[ALAC] Call for volunteers - 'thick' Whois PDP WG
alan.greenberg at mcgill.ca
Wed Oct 24 14:11:42 UTC 2012
Please redistribute as think necessary. Alan
Call for Volunteers: 'thick' Whois Policy
Development Process (PDP) Working Group Members
Last Updated: 23 October 2012
23 October 2012
The Generic Names Supporting Organization (GNSO)
Council seeks volunteers to serve on a Policy
Development Process (PDP) Working Group (WG) that
has been chartered to provide the GNSO Council
with a policy recommendation regarding the use of
'thick' Whois by all gTLD Registries, both existing and future.
What This Group Will Do
As part of its deliberations on this issue, the
PDP WG is expected, at a minimum, to consider the
following elements as detailed in the
Whois Final Issue Report:
* Response consistency: a 'thick' Registry
can dictate the labeling and display of Whois
information to be sure the information is easy to
parse, and all Registrars/clients would have to
display it accordingly. This could be considered
a benefit but also a potential cost. This might
also be a benefit in the context of
internationalized registration data as even with
the use of different scripts, uniform data
collection and display standards could be applied.
* Stability: in the event of a Registrar
business or technical failure, it could be
beneficial to ICANN and registrants to have the
full set of domain registration contact data
stored by four organizations (the Registry, the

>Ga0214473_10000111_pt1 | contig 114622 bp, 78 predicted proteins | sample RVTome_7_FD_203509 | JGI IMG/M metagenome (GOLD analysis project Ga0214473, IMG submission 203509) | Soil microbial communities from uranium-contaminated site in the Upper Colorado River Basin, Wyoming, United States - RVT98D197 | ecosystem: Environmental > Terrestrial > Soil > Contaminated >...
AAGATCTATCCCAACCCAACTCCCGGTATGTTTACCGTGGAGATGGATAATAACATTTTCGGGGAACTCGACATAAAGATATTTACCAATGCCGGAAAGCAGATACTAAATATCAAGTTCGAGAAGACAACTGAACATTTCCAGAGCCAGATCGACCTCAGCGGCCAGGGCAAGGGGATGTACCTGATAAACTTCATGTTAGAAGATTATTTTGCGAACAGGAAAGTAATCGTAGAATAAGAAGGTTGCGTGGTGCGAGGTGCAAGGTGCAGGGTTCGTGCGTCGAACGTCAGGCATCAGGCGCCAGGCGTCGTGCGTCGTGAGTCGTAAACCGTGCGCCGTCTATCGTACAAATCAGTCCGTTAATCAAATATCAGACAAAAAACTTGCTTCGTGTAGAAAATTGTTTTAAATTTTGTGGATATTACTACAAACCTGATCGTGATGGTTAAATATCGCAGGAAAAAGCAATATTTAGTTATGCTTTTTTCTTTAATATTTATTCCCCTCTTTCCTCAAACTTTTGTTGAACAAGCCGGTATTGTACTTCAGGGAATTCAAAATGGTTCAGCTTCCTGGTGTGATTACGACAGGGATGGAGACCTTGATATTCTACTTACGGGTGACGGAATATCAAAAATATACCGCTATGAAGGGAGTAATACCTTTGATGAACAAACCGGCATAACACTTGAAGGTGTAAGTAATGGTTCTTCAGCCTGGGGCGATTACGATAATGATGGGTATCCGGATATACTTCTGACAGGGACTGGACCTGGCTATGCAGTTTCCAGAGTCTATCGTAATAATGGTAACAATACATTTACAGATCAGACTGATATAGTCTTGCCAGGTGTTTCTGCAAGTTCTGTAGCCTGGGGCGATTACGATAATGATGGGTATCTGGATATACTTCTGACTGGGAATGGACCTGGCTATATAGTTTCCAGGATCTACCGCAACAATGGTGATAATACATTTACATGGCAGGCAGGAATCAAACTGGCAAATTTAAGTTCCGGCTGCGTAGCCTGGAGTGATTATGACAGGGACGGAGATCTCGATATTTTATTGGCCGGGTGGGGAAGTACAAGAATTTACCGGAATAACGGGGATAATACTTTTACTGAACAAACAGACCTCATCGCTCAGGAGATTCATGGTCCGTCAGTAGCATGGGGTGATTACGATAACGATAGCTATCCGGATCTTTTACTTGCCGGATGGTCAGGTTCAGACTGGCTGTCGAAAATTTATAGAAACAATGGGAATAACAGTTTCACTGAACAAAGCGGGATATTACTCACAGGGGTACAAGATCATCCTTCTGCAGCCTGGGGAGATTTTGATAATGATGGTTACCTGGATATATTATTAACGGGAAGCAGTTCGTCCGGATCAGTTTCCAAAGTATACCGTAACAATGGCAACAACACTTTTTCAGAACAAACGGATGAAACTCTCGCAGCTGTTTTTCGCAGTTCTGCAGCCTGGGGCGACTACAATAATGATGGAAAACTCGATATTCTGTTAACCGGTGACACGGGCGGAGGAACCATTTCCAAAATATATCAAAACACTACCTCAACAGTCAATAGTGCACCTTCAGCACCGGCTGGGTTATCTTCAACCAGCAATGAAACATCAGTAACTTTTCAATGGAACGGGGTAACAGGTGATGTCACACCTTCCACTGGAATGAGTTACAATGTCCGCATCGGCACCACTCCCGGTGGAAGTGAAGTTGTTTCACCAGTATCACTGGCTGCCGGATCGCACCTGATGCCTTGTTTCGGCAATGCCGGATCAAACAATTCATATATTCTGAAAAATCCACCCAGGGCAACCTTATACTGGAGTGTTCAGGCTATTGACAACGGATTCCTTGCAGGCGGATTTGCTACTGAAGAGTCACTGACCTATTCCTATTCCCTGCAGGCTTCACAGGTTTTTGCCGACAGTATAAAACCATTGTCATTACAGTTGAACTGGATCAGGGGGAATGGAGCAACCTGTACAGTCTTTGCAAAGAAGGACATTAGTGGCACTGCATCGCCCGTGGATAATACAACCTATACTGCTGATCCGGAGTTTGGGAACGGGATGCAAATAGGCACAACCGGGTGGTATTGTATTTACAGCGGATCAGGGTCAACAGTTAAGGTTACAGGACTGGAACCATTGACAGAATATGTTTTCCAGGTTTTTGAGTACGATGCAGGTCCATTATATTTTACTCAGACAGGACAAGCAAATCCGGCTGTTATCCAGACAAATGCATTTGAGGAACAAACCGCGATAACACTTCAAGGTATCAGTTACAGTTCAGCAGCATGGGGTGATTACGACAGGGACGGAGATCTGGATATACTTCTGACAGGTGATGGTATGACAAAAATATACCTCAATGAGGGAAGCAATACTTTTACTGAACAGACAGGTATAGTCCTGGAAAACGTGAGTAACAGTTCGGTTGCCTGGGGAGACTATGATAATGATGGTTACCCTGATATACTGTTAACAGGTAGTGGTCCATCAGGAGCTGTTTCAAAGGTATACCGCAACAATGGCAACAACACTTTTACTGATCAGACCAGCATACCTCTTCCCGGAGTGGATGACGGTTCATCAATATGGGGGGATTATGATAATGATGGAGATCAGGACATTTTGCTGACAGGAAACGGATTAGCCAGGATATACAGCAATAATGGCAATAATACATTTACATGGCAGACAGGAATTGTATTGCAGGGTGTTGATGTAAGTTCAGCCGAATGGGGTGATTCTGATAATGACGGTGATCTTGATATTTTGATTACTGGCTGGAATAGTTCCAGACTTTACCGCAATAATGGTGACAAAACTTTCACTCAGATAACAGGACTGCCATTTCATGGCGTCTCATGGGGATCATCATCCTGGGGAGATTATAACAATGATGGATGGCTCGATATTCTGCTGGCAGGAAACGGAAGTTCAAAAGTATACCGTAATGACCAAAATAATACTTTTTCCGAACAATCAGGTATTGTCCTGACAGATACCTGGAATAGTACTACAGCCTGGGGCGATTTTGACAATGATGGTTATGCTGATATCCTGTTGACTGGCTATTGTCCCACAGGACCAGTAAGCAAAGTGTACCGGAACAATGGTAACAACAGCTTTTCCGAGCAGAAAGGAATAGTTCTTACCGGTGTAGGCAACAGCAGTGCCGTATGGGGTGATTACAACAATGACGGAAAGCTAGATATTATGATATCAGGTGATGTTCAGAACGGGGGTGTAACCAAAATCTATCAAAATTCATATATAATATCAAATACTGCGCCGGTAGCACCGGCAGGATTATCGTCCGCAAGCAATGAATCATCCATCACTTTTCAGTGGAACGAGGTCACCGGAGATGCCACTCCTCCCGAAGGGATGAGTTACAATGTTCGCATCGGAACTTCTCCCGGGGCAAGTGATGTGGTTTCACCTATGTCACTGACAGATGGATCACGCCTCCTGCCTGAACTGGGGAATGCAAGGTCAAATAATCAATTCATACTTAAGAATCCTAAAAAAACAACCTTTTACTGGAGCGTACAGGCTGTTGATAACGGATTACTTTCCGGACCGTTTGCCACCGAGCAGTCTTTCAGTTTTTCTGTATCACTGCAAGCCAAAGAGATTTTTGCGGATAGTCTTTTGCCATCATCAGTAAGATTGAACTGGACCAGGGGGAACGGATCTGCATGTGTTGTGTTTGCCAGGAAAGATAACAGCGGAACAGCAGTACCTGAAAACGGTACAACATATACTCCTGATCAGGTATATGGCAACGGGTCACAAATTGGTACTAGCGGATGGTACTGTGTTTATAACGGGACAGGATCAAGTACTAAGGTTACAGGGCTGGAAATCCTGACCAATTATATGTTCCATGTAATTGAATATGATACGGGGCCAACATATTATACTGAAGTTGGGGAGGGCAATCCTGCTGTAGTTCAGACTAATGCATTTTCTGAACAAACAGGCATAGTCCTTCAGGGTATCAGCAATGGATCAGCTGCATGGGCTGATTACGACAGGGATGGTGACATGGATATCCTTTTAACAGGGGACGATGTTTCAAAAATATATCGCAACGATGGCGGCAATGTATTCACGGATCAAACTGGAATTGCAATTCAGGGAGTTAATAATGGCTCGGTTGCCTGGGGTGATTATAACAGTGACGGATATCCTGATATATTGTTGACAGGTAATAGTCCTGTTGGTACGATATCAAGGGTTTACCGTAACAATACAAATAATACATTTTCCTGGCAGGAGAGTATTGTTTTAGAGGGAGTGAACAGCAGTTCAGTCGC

Registry's escrow agent, the Registrar, and the
Registrar's escrow agent), which would be the case in a 'thick' registry.
* Accessibility: is the provision of Whois
information at the registry level under the
'thick' Whois model more effective and
cost-effective than a 'thin' model in protecting
consumers and users of Whois data and intellectual property owners?
* Impact on privacy and data protection: how
would 'thick' Whois affect privacy and data
protection, also taking into account the
involvement of different jurisdictions with
different laws and legislation with regard to
data privacy as well as possible cross border transfers of registrant data?
* Cost implications: what are the cost
implications of a transition to 'thick' Whois for
Registries, Registrars, registrants and other
parties for all gTLDs? Conversely, what are the
cost implications to Registries, Registrars,
registrants and other parties if no transition is mandated?
* Synchronization/migration: what would be
the impact on the registry and registrar WHOIS
and EPP systems for those Registries currently
operating a thin registry, both in the migration
phase to 'thick' WHOIS as well as ongoing operations?
* Authoritativeness: what are the
implications of a 'thin' Registry possibly
becoming authoritative for registrant Whois data
following the transition from a thin-registry
model to a thick-registry model. The Working
Group should consider the term "authoritative" in
both the technical (the repository of the
authoritative data) and policy (who has authority
over the data) meanings of the word when considering this issue.
* Competition in registry services: what
would be the impact on competition in registry
services should all Registries be required to
provide Whois service using the 'thick' Whois
model would there be more, less or no
difference with regard to competition in registry services?
* Existing Whois Applications: What, if
anything, are the potential impacts on the
providers of third-party WHOIS-related
applications if 'thick' WHOIS is required for all gtLDs?
* Data escrow: 'thick' Whois might obviate
the need for the registrar escrow program and
attendant expenses to ICANN and registrars.
* Registrar Port 43 Whois requirements:
'thick' Whois could make the requirement for
Registrars to maintain Port 43 Whois access redundant.